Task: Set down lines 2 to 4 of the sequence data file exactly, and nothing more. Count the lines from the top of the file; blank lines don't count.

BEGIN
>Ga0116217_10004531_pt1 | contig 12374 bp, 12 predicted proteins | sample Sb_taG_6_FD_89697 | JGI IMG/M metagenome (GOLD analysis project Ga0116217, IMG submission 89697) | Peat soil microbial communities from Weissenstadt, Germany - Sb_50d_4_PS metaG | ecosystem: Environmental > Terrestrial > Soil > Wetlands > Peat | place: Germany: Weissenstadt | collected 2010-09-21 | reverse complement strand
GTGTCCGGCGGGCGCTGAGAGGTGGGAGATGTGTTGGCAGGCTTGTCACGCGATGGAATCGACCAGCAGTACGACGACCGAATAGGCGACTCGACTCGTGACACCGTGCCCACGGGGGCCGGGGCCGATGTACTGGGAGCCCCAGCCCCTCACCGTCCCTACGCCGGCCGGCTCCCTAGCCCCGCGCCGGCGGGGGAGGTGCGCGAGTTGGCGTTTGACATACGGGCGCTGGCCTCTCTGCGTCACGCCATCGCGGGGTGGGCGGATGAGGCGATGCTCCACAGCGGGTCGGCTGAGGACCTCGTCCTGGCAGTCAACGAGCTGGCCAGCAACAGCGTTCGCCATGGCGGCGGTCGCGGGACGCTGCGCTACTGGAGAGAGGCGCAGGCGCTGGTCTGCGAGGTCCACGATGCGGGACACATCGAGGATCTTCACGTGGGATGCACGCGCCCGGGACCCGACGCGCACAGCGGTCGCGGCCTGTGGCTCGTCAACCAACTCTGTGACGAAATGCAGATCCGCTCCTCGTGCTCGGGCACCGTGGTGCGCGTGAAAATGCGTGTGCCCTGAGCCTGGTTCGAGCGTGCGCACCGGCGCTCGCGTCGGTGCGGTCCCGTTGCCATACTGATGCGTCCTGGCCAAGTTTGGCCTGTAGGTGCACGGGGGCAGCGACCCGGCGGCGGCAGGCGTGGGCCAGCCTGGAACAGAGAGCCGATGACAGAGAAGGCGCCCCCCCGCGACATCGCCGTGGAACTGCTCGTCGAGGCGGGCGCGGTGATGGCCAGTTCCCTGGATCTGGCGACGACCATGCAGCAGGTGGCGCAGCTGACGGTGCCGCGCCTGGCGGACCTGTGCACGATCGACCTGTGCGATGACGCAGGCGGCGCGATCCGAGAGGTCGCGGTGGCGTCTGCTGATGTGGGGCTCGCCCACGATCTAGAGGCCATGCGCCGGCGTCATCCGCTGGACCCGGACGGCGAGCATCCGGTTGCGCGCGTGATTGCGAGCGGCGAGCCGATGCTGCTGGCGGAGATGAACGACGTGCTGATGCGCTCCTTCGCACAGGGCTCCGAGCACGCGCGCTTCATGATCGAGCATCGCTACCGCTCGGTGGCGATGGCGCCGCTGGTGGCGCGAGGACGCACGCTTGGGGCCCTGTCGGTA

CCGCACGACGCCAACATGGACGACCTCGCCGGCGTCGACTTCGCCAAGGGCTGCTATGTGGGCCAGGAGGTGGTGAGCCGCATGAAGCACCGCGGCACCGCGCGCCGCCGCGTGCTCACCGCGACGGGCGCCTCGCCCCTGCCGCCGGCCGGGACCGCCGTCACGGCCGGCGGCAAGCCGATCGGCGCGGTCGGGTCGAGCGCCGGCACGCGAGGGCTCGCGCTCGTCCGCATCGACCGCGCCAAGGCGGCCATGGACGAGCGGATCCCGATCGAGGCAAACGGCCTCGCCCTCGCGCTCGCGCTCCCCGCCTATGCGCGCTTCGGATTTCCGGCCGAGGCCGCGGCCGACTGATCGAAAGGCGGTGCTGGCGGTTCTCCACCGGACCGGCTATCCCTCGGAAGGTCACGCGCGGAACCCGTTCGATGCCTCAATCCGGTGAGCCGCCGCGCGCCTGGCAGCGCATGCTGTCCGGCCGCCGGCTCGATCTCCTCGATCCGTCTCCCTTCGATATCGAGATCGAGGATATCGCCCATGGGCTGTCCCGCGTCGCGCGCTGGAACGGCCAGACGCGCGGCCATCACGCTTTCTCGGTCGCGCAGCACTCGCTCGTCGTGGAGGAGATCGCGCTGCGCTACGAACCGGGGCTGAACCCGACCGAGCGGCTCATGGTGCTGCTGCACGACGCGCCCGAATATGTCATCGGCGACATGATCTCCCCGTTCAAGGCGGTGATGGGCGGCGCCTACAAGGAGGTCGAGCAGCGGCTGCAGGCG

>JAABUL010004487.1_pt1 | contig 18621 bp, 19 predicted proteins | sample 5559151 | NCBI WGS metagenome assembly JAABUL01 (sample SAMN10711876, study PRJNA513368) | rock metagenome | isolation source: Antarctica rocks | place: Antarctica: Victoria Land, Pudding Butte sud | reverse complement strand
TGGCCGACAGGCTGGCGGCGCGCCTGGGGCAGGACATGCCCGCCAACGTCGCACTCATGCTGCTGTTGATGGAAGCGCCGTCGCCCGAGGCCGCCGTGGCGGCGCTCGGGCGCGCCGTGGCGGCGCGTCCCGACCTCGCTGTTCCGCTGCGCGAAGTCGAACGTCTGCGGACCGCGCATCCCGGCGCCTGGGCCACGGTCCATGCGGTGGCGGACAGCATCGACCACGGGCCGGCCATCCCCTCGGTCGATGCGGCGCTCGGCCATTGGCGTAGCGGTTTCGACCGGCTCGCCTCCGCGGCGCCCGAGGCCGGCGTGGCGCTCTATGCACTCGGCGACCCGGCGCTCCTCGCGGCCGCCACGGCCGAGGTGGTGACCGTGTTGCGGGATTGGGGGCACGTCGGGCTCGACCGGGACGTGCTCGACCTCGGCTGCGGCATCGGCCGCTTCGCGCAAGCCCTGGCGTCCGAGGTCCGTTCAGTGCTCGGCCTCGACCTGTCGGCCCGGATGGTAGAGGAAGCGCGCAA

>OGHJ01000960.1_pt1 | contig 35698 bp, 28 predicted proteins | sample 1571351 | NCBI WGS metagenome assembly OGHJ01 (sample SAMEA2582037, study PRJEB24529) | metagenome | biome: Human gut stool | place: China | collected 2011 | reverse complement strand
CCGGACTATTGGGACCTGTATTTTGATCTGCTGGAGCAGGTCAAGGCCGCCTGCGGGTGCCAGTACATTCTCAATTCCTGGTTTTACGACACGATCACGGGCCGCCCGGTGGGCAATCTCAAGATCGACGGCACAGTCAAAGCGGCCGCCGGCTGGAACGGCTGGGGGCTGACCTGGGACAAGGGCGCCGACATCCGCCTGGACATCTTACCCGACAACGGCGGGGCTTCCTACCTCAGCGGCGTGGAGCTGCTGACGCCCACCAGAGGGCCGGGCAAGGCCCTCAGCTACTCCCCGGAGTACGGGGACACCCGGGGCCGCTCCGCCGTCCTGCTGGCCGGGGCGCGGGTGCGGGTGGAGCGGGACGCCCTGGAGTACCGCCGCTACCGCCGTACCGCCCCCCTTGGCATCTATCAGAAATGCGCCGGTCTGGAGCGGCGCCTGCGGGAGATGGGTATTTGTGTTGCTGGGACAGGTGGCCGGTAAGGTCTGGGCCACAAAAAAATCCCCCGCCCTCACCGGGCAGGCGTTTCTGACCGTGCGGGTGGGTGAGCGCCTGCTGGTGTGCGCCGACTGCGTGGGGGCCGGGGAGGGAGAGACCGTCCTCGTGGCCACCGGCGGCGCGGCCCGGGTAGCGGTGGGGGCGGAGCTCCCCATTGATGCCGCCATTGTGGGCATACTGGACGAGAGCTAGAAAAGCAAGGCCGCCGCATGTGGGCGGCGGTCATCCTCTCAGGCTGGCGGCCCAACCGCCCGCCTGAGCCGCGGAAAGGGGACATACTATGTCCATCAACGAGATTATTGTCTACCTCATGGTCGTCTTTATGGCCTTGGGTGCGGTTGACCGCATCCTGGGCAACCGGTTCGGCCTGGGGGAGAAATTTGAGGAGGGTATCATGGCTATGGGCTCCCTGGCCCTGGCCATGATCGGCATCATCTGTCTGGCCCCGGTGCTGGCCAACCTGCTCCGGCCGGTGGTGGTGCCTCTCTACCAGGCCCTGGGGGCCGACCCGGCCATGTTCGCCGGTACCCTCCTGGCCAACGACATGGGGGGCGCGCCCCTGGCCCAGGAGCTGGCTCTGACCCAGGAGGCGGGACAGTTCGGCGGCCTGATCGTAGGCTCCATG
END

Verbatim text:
GTGTCCGGCGGGCGCTGAGAGGTGGGAGATGTGTTGGCAGGCTTGTCACGCGATGGAATCGACCAGCAGTACGACGACCGAATAGGCGACTCGACTCGTGACACCGTGCCCACGGGGGCCGGGGCCGATGTACTGGGAGCCCCAGCCCCTCACCGTCCCTACGCCGGCCGGCTCCCTAGCCCCGCGCCGGCGGGGGAGGTGCGCGAGTTGGCGTTTGACATACGGGCGCTGGCCTCTCTGCGTCACGCCATCGCGGGGTGGGCGGATGAGGCGATGCTCCACAGCGGGTCGGCTGAGGACCTCGTCCTGGCAGTCAACGAGCTGGCCAGCAACAGCGTTCGCCATGGCGGCGGTCGCGGGACGCTGCGCTACTGGAGAGAGGCGCAGGCGCTGGTCTGCGAGGTCCACGATGCGGGACACATCGAGGATCTTCACGTGGGATGCACGCGCCCGGGACCCGACGCGCACAGCGGTCGCGGCCTGTGGCTCGTCAACCAACTCTGTGACGAAATGCAGATCCGCTCCTCGTGCTCGGGCACCGTGGTGCGCGTGAAAATGCGTGTGCCCTGAGCCTGGTTCGAGCGTGCGCACCGGCGCTCGCGTCGGTGCGGTCCCGTTGCCATACTGATGCGTCCTGGCCAAGTTTGGCCTGTAGGTGCACGGGGGCAGCGACCCGGCGGCGGCAGGCGTGGGCCAGCCTGGAACAGAGAGCCGATGACAGAGAAGGCGCCCCCCCGCGACATCGCCGTGGAACTGCTCGTCGAGGCGGGCGCGGTGATGGCCAGTTCCCTGGATCTGGCGACGACCATGCAGCAGGTGGCGCAGCTGACGGTGCCGCGCCTGGCGGACCTGTGCACGATCGACCTGTGCGATGACGCAGGCGGCGCGATCCGAGAGGTCGCGGTGGCGTCTGCTGATGTGGGGCTCGCCCACGATCTAGAGGCCATGCGCCGGCGTCATCCGCTGGACCCGGACGGCGAGCATCCGGTTGCGCGCGTGATTGCGAGCGGCGAGCCGATGCTGCTGGCGGAGATGAACGACGTGCTGATGCGCTCCTTCGCACAGGGCTCCGAGCACGCGCGCTTCATGATCGAGCATCGCTACCGCTCGGTGGCGATGGCGCCGCTGGTGGCGCGAGGACGCACGCTTGGGGCCCTGTCGGTA

CCGCACGACGCCAACATGGACGACCTCGCCGGCGTCGACTTCGCCAAGGGCTGCTATGTGGGCCAGGAGGTGGTGAGCCGCATGAAGCACCGCGGCACCGCGCGCCGCCGCGTGCTCACCGCGACGGGCGCCTCGCCCCTGCCGCCGGCCGGGACCGCCGTCACGGCCGGCGGCAAGCCGATCGGCGCGGTCGGGTCGAGCGCCGGCACGCGAGGGCTCGCGCTCGTCCGCATCGACCGCGCCAAGGCGGCCATGGACGAGCGGATCCCGATCGAGGCAAACGGCCTCGCCCTCGCGCTCGCGCTCCCCGCCTATGCGCGCTTCGGATTTCCGGCCGAGGCCGCGGCCGACTGATCGAAAGGCGGTGCTGGCGGTTCTCCACCGGACCGGCTATCCCTCGGAAGGTCACGCGCGGAACCCGTTCGATGCCTCAATCCGGTGAGCCGCCGCGCGCCTGGCAGCGCATGCTGTCCGGCCGCCGGCTCGATCTCCTCGATCCGTCTCCCTTCGATATCGAGATCGAGGATATCGCCCATGGGCTGTCCCGCGTCGCGCGCTGGAACGGCCAGACGCGCGGCCATCACGCTTTCTCGGTCGCGCAGCACTCGCTCGTCGTGGAGGAGATCGCGCTGCGCTACGAACCGGGGCTGAACCCGACCGAGCGGCTCATGGTGCTGCTGCACGACGCGCCCGAATATGTCATCGGCGACATGATCTCCCCGTTCAAGGCGGTGATGGGCGGCGCCTACAAGGAGGTCGAGCAGCGGCTGCAGGCG

>JAABUL010004487.1_pt1 | contig 18621 bp, 19 predicted proteins | sample 5559151 | NCBI WGS metagenome assembly JAABUL01 (sample SAMN10711876, study PRJNA513368) | rock metagenome | isolation source: Antarctica rocks | place: Antarctica: Victoria Land, Pudding Butte sud | reverse complement strand